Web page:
The more straightforward models of PCR assume that efficiency (i.e. the fold change in target copies after each cycle) is constant during all cycles of the process, or at least up until the quantification cycle (, the fractional cycle in which the reaction fluorescence reaches a set threshold). The method [3] assumes theoretically maximal efficiency (i.e.  = 2) while others allow for reaction specific efficiencies [4], [5]. Such models seek validity only for a specific region of the reaction (i.e. the exponential phase) and have limited use in explaining the underlying processes that drive a PCR reaction towards its plateau.

More detailed models and simulations are available that take the different sub-processes of each cycle of amplification into account (denaturing, annealing, elongation, etc.), either stochastically or deterministically. And although there is a consensus among the majority of these models about the overall inverse-S shaped profile of the efficiency decline [6][13], they may differ in the identification of the dominant processes behind the attenuation of efficiency. Some models focus on the thermal inactivation of the polymerase enzyme [14] whereas others argue that this doesn't contribute significantly to the efficiency decline [9], [15]. Others center around saturation of the enzyme activity [7], reagent depletion [6], [10] or primer extension [15][17] to model the probability of replication. A number of recent studies point to competition between template-template reannealing and primer-template annealing as the driving force behind efficiency attenuation [9], [11], [13].

Under such a scenario template-template reannealing is initially minimal due to the very high concentration of primers in the mixture. Yet, as primers are consumed and template copies are produced the thermodynamically more favorable reannaeling process starts to dominate over the primer-template hybrid formation. This increasing presence of double stranded DNA (dsDNA) during each successive cycle may cause additional inhibition of the polymerase [18]. Furthermore, as the reaction progresses, the changes in concentration of both primer and template may increase the difference in melting temperature between them [19] which may in turn further promote template-template reannealing [11]. In addition, other processes may contribute to the decrease in reaction efficiency: primer and template damage due to denaturing [14], [20], pyrophosphate poisoning of the polymerase [21], [22], polymerase errors (mutations) [23], [24] and the formation of non-target PCR products [25].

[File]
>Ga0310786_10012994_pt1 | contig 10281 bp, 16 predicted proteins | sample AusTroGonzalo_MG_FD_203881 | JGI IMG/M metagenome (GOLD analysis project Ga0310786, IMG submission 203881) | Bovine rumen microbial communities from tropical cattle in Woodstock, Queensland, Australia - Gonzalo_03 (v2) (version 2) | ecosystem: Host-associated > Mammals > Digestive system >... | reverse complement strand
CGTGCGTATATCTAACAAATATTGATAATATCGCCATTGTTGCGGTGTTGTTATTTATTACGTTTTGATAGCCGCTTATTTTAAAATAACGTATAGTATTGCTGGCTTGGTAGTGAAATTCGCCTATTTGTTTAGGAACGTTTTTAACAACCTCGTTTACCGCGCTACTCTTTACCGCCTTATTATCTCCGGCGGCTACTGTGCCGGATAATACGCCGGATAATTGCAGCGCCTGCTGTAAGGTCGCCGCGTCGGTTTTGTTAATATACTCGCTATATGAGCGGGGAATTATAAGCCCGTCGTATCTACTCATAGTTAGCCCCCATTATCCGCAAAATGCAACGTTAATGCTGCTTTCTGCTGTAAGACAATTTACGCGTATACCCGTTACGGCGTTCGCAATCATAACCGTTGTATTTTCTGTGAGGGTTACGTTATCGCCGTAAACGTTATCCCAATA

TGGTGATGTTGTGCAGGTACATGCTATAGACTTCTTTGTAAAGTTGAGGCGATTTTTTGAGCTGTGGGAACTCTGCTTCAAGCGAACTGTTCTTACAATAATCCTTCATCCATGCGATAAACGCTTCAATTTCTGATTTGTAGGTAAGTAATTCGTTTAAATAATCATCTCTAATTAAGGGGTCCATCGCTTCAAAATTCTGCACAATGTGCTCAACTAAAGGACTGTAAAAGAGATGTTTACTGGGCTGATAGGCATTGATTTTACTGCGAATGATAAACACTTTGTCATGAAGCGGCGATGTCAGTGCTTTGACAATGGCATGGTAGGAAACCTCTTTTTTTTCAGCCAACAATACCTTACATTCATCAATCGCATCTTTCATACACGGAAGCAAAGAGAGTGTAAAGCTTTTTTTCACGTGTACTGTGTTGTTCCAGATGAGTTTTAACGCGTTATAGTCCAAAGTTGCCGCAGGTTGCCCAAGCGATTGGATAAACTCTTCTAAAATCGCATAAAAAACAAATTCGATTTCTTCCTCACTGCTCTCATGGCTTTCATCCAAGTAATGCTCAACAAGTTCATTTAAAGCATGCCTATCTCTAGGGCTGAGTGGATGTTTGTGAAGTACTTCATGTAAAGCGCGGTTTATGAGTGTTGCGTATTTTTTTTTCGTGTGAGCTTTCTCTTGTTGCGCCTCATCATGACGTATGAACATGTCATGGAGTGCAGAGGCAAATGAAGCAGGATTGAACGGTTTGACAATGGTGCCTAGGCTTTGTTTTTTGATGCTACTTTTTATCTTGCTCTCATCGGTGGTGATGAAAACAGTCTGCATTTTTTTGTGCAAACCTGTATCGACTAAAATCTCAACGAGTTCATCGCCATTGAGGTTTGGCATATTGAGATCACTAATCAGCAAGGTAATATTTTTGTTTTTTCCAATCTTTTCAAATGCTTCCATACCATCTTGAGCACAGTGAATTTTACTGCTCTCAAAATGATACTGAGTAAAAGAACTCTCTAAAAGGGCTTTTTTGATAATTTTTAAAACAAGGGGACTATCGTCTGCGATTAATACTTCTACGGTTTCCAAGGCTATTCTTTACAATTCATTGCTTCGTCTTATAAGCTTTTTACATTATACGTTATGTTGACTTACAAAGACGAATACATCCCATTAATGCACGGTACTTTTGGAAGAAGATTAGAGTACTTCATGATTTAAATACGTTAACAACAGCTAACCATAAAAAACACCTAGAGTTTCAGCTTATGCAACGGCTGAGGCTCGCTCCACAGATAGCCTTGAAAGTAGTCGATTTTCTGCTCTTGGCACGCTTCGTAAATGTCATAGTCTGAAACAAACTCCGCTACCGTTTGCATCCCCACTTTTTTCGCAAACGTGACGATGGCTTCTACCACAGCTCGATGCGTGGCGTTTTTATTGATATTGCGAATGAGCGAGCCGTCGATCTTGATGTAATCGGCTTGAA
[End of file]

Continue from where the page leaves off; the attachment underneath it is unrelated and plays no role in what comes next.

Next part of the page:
Due to the large number of possible reactions involved and the complexity of the overall process, a bottom-up approach to investigate the leading causes of between-repeat variation was not attempted. While deterministic models are valuable in capturing various detailed specifics of the underlying mechanisms of the PCR process, they lead to approximations of actually observed fluorescence and do not formally account for residual variation. As an alternative, when targeting specific features of the process, we model the fluorescence evolution from a macroscopic perspective, involving global kinetic properties and structured variance components. Formalization of the relationship between the observable variables then allows for inference about the variation of reaction kinetics between repeats. This is accomplished by statistically modeling the efficiency in function of the (baseline subtracted) fluorescence. Initially we will assume that (A) the single amplicon fluorescence is constant and that (B) reagent consumption due to non-amplification events (so-called side reactions) is negligible, so that the fluorescence is a direct function of the concentrations of both reagents and reaction products. Additional sources of reagent consumption are subsequently brought into the model in order to evaluate their impact on the fluorescence accumulation.

Empirical observations will guide the development of a data generating setup. We start from a large dataset which contains high numbers of repeats of several combinations of reaction conditions (e.g. template copies and inhibitor levels). To these data we fit a bilinear model that allows for variable efficiency [26] and then use the observed parameter distributions as the starting point of a simulation approach, allowing to explore the differences between repeats. By adding known and probable sources of variation to the simulation backbone and by exploring their impact on the generated fluorescence curves, an evaluation of the plausible contribution of each source to the total variation is made.